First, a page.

Sound pretty thrilling, huh? It’s pretty good, but it’s still just a simulator and as good as STAR TOURS, is the INDIANA JONES ADVENTURE is still better in my opinion. Simulators are fun, but there’s no substitute for a real hands-on authentic experience. Giant sets and real-life fire and fog really put you into the action in a way that simulators can’t. Which is why the next proposal is so much more interesting – it has all of that and more. This version of “Joker’s Wild” is a hanging roller coaster similar to NINJA at Six Flags. This time you’ll enter through a warehouse located in the heart of Gotham City far from Wayne Manor. The outside is weather-beaten and run down; a sharp contrast to the ultra modern inside that’s full of laboratory equipment and state-of-the-art crimefighting equipment. This is Batman’s secret base in the city, an extension of the Batcave, if you will. You’ve arrived just in time – The Joker has escaped from Arkham and Batman needs your help! (That sounds familiar) Batman informs you that The Joker is running amuck in the city and Batman can’t be everywhere at once to find him – that’s where you come in. You’ll board one of the sleek Batwing Gliders and canvas the city in aid of the Dark Knight! (These are the Batwing vehicles that appear in that map drawing from my first installment – they add a real energy to the whole area. Not to mention that when Batman asks you to save the citizens of Gotham City, you’ll find that he means the other guests in the actual theme park you’re in, not a simulated version on a screen. This adds a reality to the entire affair that can’t be beat.) Once you’re safely locked into your Batwing Glider you’ll blast out into the skies of Gotham City and through a series of narrow buildings and streets emerging into the theme park itself.
People shop and dine while you zoom overhead keeping them safe! In and out of buildings, the Batwing Gliders race around hairpin turns and narrowly miss obstacles.
The danger is real and there’s no sign of the Joker! Suddenly you round a corner to find a large gaping Joker head dead ahead as the sound of his maniacal laughter fills the air. Up ahead two giant trick flowers squirt you just as you zoom into the mouth of the large cutout Joker! A sign reads “Welcome to Jokerland!” (This is the dark-ride portion of the attraction and it’s really nicely themed. At the time of this proposal there weren’t very many coasters themed to this level. Disney’s SPACE MOUNTAIN is the only attraction that compares to this timeframe. In the ensuing years, some nicely themed coasters have emerged such as THE MUMMY’S REVENGE and EXPEDITION EVEREST, but back in 1992 this was very cutting-edge.) Entering Jokerland, you find yourself in a strange, bizarre world that only the twisted mind of the Joker could create. The entire area is made to look as if it upside down! (The conceptual drawing for this by Neal Adams confused the heck out of me initially. I turned it this way and that before I realized what they were aiming for. I can only imagine how stellar it would have been at the actual park.)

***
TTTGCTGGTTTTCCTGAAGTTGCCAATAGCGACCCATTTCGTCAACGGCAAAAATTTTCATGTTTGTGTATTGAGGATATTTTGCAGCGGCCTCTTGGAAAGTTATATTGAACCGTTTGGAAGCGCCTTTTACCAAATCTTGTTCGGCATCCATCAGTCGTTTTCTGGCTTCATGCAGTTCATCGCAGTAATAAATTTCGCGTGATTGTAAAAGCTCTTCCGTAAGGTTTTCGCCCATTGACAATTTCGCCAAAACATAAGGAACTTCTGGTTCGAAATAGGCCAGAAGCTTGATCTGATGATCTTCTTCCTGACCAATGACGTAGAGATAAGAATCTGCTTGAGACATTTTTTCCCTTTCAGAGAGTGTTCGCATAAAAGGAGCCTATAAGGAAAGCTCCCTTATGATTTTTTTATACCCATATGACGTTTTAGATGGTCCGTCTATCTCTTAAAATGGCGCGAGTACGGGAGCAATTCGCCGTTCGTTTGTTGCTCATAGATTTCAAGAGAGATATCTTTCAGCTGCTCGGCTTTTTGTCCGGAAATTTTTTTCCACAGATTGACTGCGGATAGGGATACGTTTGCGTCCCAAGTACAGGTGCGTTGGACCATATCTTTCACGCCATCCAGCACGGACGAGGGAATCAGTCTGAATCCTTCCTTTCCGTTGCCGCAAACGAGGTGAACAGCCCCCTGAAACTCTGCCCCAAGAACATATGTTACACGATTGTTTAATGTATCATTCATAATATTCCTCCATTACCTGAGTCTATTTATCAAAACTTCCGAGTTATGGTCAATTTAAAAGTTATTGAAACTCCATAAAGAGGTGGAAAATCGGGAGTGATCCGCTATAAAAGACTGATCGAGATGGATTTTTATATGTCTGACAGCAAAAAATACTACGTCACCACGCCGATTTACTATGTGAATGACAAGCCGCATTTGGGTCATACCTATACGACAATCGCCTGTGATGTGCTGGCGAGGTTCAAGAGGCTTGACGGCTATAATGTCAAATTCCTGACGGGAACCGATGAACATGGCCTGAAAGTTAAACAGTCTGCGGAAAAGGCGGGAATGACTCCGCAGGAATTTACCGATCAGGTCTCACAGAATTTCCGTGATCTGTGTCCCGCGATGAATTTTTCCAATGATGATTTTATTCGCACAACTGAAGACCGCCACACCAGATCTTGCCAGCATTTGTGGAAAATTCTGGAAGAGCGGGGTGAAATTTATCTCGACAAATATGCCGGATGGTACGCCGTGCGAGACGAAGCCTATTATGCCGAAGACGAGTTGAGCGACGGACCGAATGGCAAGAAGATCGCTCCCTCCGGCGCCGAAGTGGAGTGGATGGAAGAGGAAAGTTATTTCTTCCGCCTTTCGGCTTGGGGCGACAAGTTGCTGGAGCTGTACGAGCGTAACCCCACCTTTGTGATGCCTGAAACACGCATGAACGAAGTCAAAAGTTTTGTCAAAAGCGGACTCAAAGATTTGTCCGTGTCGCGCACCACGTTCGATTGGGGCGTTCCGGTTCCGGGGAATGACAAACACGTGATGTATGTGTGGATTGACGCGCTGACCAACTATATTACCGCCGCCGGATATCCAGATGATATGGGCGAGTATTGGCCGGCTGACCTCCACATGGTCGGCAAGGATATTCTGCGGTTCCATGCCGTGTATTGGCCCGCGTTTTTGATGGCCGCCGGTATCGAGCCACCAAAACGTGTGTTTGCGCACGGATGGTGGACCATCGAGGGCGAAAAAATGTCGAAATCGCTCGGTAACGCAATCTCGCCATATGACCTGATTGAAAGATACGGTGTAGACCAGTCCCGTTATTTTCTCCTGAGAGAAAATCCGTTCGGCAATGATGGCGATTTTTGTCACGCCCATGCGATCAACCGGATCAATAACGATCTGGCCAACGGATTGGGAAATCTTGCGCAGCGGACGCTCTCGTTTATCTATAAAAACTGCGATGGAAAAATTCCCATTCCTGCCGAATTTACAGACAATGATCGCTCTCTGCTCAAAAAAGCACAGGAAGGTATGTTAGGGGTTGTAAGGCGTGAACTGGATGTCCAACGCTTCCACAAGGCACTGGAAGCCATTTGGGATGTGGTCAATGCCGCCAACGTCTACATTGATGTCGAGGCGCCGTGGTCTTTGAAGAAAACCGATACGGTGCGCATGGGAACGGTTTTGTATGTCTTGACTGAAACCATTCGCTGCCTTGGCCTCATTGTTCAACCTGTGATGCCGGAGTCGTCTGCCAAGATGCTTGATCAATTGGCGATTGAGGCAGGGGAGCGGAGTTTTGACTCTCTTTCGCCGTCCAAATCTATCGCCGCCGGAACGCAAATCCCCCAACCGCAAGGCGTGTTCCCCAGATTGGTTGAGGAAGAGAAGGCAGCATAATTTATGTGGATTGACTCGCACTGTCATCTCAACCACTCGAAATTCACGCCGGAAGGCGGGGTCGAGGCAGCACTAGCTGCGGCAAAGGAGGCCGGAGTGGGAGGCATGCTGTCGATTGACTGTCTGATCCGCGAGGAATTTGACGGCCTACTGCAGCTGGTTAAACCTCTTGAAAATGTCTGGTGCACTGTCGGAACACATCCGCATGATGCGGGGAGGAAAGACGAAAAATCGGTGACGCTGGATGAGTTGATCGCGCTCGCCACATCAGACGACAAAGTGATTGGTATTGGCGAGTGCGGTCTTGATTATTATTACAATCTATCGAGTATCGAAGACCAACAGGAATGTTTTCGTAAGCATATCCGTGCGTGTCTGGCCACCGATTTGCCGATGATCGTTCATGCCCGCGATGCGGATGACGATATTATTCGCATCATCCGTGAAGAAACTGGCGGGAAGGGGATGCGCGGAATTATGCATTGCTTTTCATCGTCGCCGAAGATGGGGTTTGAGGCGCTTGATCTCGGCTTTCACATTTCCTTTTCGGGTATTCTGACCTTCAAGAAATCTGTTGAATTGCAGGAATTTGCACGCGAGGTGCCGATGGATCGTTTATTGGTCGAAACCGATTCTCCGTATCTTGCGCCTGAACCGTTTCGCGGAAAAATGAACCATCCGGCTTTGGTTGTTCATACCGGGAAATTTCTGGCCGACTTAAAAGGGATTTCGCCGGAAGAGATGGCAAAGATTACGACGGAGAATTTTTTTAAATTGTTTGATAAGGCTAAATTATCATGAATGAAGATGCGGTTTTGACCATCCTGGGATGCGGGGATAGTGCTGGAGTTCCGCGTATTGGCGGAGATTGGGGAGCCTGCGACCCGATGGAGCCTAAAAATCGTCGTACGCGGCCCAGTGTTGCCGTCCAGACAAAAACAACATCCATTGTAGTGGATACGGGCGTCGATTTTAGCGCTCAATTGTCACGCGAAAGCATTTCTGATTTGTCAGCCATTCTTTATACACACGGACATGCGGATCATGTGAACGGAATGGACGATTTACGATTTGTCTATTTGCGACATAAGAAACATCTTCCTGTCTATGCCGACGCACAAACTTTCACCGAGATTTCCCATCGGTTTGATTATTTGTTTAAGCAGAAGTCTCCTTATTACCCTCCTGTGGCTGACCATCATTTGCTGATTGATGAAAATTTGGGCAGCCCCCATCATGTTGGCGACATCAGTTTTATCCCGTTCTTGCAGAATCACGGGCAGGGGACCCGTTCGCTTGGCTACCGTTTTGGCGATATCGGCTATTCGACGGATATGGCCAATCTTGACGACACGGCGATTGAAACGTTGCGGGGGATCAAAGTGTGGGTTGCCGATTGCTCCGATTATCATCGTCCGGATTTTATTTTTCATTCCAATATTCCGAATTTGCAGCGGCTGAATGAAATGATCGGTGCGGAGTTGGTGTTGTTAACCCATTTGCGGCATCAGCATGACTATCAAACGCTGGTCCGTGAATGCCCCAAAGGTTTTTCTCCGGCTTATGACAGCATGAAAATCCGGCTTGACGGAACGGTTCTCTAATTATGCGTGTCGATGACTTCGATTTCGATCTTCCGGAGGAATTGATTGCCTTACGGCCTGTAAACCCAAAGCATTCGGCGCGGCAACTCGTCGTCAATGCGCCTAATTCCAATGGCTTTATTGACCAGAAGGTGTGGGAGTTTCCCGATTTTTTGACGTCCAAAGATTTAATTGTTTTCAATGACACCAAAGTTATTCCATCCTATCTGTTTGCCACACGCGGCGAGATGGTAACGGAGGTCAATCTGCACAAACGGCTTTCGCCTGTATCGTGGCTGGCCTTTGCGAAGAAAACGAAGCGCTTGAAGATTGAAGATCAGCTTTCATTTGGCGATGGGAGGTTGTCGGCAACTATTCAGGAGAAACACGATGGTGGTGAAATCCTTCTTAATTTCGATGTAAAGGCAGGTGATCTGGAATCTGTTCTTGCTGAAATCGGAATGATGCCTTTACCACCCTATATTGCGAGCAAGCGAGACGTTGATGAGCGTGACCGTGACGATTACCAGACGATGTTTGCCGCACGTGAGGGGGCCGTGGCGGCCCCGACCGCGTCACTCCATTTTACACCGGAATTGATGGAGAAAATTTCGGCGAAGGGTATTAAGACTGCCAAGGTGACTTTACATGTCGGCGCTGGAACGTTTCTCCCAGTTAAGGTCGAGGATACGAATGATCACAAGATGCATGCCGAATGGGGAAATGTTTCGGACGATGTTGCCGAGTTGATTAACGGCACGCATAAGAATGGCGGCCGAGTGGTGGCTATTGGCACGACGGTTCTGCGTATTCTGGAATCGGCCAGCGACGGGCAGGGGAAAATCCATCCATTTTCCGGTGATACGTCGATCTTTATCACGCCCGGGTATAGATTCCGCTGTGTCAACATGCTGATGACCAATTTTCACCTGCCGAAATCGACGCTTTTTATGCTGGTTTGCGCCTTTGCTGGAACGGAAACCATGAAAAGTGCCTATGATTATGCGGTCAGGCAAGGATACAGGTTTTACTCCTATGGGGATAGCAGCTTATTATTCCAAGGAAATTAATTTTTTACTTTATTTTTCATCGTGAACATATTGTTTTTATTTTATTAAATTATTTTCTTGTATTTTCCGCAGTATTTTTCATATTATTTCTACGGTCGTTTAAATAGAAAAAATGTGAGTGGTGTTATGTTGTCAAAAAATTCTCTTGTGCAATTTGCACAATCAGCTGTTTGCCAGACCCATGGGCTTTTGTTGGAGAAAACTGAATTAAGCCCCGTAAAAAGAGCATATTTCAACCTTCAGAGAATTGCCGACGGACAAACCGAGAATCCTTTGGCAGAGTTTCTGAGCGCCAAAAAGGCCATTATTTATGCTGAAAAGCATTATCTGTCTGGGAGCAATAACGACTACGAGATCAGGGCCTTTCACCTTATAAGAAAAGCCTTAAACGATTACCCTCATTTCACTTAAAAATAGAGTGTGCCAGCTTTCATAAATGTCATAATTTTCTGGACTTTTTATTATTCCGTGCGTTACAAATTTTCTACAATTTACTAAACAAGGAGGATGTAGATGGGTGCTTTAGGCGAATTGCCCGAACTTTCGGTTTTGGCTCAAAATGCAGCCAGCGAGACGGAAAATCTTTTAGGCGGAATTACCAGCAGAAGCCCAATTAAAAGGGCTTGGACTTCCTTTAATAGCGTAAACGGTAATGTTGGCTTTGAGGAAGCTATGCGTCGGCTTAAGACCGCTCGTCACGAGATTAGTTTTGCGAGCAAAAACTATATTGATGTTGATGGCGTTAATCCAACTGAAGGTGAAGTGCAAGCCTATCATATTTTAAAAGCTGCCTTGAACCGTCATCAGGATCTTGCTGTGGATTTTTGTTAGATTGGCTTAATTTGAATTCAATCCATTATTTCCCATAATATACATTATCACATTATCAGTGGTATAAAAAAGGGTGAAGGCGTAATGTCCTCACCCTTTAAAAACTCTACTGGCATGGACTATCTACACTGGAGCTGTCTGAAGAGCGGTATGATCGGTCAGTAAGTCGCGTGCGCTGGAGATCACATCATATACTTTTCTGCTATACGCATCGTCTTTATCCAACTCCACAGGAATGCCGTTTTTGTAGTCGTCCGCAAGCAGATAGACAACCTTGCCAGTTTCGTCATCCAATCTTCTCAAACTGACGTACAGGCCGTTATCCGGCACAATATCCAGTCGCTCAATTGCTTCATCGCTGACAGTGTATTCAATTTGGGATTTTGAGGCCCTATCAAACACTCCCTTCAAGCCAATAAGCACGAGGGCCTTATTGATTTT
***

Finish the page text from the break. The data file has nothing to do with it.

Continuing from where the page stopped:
Strange and surreal items float within a black void and act as distractions to the large and lethal traps that spring out of nowhere! Hideous laughter echoes all around as giant spike walls loom up and threaten to impale you! The Batwing Glider dodges and weaves to keep you out of harm’s way. Batman appears on the track above (This looks great in the drawings) and at last shows you the way out but the danger is not over … for once the harsh rays of the sun meet your eyes, you’re staring down the largest high-speed drop in the ride. You’ve entered the no-holds-barred rollercoaster portion of the attraction and it does not disappoint! Weaving in and out of dips and drops — avoiding a Gothamworks truck — until the Batwing Glider finally zooms you back into the warehouse you started in. Batman thanks you for helping him and it’s onto the souvenir photo stand, gift shop and ultimately back into the streets of Gotham where you can relive your adventure over and over while you watch the Batwing Gliders zoom all about in their never-ending quest for justice!
How’s that for a Batman rollercoaster? It sure beats the mildly themed coasters at the Six Flags parks. With elaborate theming, a coherent storyline and a chance to actually help Batman fight crime, these rides had it all. It’s a shame they never saw the light of day, and an even bigger shame that they’ve spent the last 16 years hiding in a stack of papers waiting to see the world.
Come back next time for a peek at the Batman-themed shows that were dreamed up for this. You won’t believe the scale of these shows — they’re truly massive in their presentation.
Jeff Tucker works in the theme park industry. His magical book series, “The Sixth Key,” is available on Amazon.com. He also hosts his own Podcast, “91 Reasons,” available on iTunes.